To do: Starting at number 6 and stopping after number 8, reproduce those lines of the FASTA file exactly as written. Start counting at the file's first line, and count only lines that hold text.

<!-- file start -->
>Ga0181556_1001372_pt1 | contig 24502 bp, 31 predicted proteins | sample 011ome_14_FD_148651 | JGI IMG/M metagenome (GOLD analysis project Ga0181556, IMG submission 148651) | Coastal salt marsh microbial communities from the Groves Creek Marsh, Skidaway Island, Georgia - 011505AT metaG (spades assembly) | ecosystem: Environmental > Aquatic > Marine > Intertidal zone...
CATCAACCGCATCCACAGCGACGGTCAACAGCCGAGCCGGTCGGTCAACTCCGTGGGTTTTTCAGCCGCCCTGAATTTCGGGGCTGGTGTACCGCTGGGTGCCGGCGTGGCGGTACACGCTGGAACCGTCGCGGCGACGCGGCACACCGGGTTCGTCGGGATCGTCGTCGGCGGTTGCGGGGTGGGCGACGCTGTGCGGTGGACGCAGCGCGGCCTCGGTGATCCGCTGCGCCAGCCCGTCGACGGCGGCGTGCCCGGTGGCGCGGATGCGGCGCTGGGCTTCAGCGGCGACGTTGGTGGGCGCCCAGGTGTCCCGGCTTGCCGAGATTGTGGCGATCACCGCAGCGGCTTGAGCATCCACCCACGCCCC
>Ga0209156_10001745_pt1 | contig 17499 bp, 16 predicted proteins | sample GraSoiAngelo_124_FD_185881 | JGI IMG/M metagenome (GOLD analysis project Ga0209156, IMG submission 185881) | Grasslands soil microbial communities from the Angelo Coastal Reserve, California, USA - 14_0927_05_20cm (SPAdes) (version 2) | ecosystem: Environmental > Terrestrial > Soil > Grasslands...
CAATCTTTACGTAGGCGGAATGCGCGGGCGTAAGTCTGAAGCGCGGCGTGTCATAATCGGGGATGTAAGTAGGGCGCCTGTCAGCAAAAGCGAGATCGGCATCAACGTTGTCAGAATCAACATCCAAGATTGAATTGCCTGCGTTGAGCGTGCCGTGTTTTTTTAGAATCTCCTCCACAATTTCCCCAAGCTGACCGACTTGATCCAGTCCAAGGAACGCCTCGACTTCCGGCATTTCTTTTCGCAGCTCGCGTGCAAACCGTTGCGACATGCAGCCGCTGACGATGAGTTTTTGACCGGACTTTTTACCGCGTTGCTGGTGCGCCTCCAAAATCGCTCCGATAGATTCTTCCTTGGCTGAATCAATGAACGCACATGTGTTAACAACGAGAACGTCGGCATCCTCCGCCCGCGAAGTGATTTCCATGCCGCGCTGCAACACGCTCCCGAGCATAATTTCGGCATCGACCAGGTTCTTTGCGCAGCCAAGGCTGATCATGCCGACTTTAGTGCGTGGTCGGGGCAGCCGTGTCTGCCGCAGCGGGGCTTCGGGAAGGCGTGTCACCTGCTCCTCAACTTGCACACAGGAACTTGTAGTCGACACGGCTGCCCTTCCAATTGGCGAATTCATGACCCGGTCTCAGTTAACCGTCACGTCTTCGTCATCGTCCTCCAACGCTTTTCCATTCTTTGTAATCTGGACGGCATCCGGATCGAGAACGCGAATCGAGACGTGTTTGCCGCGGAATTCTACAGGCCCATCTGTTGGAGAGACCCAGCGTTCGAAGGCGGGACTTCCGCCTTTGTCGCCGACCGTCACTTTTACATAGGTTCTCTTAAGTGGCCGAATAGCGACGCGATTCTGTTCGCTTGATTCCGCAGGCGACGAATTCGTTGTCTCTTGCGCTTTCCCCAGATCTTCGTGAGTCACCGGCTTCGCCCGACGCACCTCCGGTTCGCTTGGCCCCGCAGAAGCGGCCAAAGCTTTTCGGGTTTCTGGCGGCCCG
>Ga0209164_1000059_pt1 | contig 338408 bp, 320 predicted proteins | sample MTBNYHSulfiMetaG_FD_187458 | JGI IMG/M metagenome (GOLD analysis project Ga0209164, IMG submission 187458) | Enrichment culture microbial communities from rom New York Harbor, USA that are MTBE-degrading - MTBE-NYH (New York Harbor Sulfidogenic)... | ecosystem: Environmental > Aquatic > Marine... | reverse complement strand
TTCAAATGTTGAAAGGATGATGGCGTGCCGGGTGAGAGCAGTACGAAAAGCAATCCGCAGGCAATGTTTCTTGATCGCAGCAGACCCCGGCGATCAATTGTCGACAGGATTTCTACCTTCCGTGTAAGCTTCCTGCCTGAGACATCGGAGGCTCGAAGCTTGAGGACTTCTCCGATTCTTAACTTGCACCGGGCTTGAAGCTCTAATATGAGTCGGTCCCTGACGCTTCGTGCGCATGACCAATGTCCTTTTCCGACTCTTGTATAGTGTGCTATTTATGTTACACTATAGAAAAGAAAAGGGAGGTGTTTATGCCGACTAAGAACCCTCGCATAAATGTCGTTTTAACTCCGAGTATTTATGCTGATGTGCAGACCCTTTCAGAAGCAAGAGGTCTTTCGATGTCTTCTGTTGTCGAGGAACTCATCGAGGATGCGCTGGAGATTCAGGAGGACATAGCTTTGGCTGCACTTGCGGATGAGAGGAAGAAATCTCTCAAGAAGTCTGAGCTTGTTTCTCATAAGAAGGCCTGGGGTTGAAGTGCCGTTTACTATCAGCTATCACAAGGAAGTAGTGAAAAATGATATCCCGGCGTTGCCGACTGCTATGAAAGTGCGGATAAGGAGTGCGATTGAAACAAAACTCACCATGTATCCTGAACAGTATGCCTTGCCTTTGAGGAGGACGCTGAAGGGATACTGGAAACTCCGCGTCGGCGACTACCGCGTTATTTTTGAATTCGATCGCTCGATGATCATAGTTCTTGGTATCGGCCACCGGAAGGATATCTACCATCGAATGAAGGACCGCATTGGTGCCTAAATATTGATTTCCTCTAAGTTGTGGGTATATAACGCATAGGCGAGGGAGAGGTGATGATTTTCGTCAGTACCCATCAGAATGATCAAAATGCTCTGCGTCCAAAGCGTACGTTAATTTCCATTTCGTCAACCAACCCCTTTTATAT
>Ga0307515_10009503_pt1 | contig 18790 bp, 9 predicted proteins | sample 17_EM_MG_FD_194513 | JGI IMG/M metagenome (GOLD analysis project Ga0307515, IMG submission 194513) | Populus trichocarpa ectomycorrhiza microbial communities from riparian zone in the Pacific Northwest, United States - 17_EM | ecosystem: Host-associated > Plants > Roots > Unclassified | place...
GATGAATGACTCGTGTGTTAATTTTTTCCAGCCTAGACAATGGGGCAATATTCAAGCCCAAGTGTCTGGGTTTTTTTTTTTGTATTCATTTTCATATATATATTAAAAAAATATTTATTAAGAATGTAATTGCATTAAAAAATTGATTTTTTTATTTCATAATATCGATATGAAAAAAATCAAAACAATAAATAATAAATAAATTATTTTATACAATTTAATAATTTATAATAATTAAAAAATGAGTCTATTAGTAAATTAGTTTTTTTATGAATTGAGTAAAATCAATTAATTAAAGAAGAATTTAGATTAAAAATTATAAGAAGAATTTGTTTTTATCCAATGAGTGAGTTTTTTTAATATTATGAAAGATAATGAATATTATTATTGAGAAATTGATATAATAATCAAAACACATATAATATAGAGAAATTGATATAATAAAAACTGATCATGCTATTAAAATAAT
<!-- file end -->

TTCAAATGTTGAAAGGATGATGGCGTGCCGGGTGAGAGCAGTACGAAAAGCAATCCGCAGGCAATGTTTCTTGATCGCAGCAGACCCCGGCGATCAATTGTCGACAGGATTTCTACCTTCCGTGTAAGCTTCCTGCCTGAGACATCGGAGGCTCGAAGCTTGAGGACTTCTCCGATTCTTAACTTGCACCGGGCTTGAAGCTCTAATATGAGTCGGTCCCTGACGCTTCGTGCGCATGACCAATGTCCTTTTCCGACTCTTGTATAGTGTGCTATTTATGTTACACTATAGAAAAGAAAAGGGAGGTGTTTATGCCGACTAAGAACCCTCGCATAAATGTCGTTTTAACTCCGAGTATTTATGCTGATGTGCAGACCCTTTCAGAAGCAAGAGGTCTTTCGATGTCTTCTGTTGTCGAGGAACTCATCGAGGATGCGCTGGAGATTCAGGAGGACATAGCTTTGGCTGCACTTGCGGATGAGAGGAAGAAATCTCTCAAGAAGTCTGAGCTTGTTTCTCATAAGAAGGCCTGGGGTTGAAGTGCCGTTTACTATCAGCTATCACAAGGAAGTAGTGAAAAATGATATCCCGGCGTTGCCGACTGCTATGAAAGTGCGGATAAGGAGTGCGATTGAAACAAAACTCACCATGTATCCTGAACAGTATGCCTTGCCTTTGAGGAGGACGCTGAAGGGATACTGGAAACTCCGCGTCGGCGACTACCGCGTTATTTTTGAATTCGATCGCTCGATGATCATAGTTCTTGGTATCGGCCACCGGAAGGATATCTACCATCGAATGAAGGACCGCATTGGTGCCTAAATATTGATTTCCTCTAAGTTGTGGGTATATAACGCATAGGCGAGGGAGAGGTGATGATTTTCGTCAGTACCCATCAGAATGATCAAAATGCTCTGCGTCCAAAGCGTACGTTAATTTCCATTTCGTCAACCAACCCCTTTTATAT
>Ga0307515_10009503_pt1 | contig 18790 bp, 9 predicted proteins | sample 17_EM_MG_FD_194513 | JGI IMG/M metagenome (GOLD analysis project Ga0307515, IMG submission 194513) | Populus trichocarpa ectomycorrhiza microbial communities from riparian zone in the Pacific Northwest, United States - 17_EM | ecosystem: Host-associated > Plants > Roots > Unclassified | place...
GATGAATGACTCGTGTGTTAATTTTTTCCAGCCTAGACAATGGGGCAATATTCAAGCCCAAGTGTCTGGGTTTTTTTTTTTGTATTCATTTTCATATATATATTAAAAAAATATTTATTAAGAATGTAATTGCATTAAAAAATTGATTTTTTTATTTCATAATATCGATATGAAAAAAATCAAAACAATAAATAATAAATAAATTATTTTATACAATTTAATAATTTATAATAATTAAAAAATGAGTCTATTAGTAAATTAGTTTTTTTATGAATTGAGTAAAATCAATTAATTAAAGAAGAATTTAGATTAAAAATTATAAGAAGAATTTGTTTTTATCCAATGAGTGAGTTTTTTTAATATTATGAAAGATAATGAATATTATTATTGAGAAATTGATATAATAATCAAAACACATATAATATAGAGAAATTGATATAATAAAAACTGATCATGCTATTAAAATAAT